Fish Tips & Hints

  • Comparing guaranteed analyses of frozen and dry fish foods

    According to the FDA many state regulations require a pet food to guarantee the minimum percentages of crude protein and crude fat, and the maximum percentages of crude fiber and moisture. On our labels we include guarantees for other nutrients as well: the maximum percentage of ash (the mineral component) and the minimum percentage of phosphorus. The "crude" term refers to the specific method of testing the product, not to the quality of the nutrient itself. The guaranteed analysis test must be performed by a lab certified to analyze the nutritional composition of foods.  

    Guarantees are declared on an as packaged, as fed, or as is basis, that is, the amounts present in the product as it is found in the package. This doesn't have much bearing when the guarantees of two products of similar moisture content are compared (for example, a dry fish food versus another dry fish food). However, when comparing the guaranteed analyses between dry and frozen fish-food products, one will note that the levels of crude protein and most other nutrients are much lower for the frozen product. This can be explained by looking at the relative moisture contents. Frozen fish foods typically contain 90-95% moisture, whereas dry fish foods typically contain only 5-15% moisture. To make meaningful comparisons of nutrient levels between a dry and frozen fish foods, they should be expressed on the same moisture basis.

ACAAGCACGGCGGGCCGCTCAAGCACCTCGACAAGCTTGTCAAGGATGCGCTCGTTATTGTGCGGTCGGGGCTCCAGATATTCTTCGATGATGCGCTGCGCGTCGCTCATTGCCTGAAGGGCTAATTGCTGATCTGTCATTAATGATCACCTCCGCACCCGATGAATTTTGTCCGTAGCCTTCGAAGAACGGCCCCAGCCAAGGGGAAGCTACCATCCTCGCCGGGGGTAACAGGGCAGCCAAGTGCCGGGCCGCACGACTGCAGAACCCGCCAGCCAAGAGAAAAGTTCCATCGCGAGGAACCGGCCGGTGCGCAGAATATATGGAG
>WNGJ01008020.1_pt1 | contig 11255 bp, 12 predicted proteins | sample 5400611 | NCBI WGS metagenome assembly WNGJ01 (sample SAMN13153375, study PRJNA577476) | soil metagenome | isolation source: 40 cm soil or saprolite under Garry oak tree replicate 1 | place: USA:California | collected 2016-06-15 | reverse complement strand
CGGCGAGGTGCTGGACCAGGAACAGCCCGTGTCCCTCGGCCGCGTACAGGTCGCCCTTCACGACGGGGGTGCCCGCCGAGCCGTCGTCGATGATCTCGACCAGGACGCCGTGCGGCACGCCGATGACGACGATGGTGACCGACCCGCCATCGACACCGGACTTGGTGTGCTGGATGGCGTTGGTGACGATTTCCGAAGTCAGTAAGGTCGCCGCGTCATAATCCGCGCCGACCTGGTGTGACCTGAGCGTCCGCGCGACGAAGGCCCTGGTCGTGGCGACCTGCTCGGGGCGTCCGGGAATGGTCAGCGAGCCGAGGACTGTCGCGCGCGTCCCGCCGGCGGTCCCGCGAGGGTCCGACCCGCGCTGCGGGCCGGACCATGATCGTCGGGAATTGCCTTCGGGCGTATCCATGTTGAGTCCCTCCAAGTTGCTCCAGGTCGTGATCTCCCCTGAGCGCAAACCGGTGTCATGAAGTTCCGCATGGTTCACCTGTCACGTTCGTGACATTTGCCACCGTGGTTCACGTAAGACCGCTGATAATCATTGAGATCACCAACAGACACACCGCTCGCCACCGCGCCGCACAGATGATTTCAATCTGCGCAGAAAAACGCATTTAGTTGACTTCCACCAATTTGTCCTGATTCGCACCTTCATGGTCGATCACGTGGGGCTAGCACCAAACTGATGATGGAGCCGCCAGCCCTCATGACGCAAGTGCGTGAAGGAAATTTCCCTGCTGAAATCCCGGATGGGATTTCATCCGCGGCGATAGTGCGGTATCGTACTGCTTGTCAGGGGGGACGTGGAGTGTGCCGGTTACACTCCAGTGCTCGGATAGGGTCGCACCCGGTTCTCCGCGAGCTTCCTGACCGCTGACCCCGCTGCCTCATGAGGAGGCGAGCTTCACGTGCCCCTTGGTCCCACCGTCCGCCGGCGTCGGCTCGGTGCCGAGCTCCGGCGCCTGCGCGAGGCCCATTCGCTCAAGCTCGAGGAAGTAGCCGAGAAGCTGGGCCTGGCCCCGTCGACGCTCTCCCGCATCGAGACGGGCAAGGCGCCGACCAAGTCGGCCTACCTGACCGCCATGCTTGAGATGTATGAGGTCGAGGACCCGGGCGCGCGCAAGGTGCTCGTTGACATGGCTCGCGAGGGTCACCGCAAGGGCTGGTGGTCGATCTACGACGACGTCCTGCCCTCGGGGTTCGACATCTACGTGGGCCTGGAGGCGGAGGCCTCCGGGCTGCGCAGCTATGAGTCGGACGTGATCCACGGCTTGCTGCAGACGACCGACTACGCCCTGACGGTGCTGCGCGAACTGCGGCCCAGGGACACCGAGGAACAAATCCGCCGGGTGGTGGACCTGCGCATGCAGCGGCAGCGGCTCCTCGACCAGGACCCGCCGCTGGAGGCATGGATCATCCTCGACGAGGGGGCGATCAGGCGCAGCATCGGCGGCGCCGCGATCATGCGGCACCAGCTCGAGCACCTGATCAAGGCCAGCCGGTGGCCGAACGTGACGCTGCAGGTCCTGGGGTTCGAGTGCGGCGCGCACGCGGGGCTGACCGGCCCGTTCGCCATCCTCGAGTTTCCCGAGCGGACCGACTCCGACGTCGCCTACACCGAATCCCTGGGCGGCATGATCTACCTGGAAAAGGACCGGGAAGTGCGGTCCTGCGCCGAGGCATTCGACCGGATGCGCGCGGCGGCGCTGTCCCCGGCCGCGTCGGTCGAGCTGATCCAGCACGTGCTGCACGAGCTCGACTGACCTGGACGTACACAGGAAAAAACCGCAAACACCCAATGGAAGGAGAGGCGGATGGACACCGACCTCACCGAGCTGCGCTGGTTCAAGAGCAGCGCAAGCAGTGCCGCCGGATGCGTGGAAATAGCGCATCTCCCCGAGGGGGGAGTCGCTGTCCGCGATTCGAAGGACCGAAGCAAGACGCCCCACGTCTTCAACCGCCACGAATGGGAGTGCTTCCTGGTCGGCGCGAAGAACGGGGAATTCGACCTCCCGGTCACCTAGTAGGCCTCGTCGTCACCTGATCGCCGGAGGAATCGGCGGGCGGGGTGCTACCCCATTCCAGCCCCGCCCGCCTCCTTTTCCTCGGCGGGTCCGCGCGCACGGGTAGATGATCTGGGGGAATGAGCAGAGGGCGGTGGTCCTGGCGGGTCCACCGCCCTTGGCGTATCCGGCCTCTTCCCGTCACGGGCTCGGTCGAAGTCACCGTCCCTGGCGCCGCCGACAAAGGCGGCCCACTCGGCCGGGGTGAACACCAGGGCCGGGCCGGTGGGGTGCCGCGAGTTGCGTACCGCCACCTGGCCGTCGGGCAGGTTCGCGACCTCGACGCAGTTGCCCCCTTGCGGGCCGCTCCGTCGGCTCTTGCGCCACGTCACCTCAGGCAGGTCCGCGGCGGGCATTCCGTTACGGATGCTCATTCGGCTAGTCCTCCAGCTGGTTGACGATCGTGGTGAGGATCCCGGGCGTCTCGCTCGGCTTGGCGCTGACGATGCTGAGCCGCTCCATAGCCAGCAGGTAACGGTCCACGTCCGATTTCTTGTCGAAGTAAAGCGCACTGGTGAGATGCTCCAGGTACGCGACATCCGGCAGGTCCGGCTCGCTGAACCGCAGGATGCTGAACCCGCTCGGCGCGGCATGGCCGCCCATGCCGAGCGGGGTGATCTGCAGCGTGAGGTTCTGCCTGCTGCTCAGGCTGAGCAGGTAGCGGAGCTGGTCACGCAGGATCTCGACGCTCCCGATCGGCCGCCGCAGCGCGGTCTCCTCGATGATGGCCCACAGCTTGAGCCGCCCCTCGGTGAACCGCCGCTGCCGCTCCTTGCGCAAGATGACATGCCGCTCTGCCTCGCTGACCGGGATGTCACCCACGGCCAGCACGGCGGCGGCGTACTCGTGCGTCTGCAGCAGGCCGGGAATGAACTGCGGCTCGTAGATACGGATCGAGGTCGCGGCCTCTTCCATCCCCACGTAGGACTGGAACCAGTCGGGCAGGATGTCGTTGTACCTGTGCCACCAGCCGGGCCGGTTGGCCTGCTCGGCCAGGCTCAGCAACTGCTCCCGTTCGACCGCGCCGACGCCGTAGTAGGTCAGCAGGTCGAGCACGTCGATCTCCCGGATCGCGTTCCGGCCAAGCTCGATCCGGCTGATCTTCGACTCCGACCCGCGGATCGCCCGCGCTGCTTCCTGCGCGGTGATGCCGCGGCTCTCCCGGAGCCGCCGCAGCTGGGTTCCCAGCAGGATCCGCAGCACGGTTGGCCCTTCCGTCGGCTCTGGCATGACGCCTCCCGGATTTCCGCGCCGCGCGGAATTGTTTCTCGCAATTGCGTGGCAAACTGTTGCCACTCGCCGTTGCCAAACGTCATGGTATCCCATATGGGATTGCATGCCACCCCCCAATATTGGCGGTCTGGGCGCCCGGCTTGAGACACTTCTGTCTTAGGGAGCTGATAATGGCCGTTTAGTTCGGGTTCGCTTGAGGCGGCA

The most accurate means of doing this is to convert the guarantees for both products to a moisture-free or dry matter basis.

    To express each product on an equal dry matter basis we start with 100 percent as our base and subtract the labeled moisture level (100.0 – Moisture = Dry Weight). We then divide the amount of the labeled nutrient level (protein, fat, fiber, or other) by the dry weight and then multiply that number by 100 to get the dry matter basis nutrient level (Nutrient as Appears on Label ÷ Dry Weight × 100 = Dry Matter Basis Nutrient Level).

    According to what appears on labels it looks as if dry fish food has a higher nutritional value than frozen, but when the water is removed from both products the frozen may actually have a better nutritional profile.

    Resources for Comparing Guaranteed Nutritional Analysis
    Guaranteed Analysis Converter
    Dry Matter Basic Calculator for Pet Food
    Clinical Nutrition Service

  • Phosphates in frozen fish foods

    Where do phosphates come from?
    Phosphorus is one of the most common elements in our environment and is essential to human, animal, and plant life. Phosphorus is present naturally in food, water, animals, and even human bodies. All fish foods are a source of phosphates.

    When it comes to frozen fish foods there is a misunderstanding that the binders or gels used contain a high level of phosphates and therefore the food should be thawed and rinsed. This is not true. The phosphate levels in most frozen foods are between 0.05-0.1 percent, which is a negligible amount. Most dry fish foods (flake, pellet, freeze-dried, etc.) contain a phosphate level of 1.0 percent or greater. We list the phosphate levels of our foods in the nutritional analysis on all of our packaging.

    If you feed your fish, you are adding phosphates to your aquarium and there is nothing that can be done to prevent this. Thawing out and rinsing frozen fish food before feeding will not remove the phosphates from the food. If you rinse frozen fish food a significant amount of nutrients that are beneficial to your fish will be lost.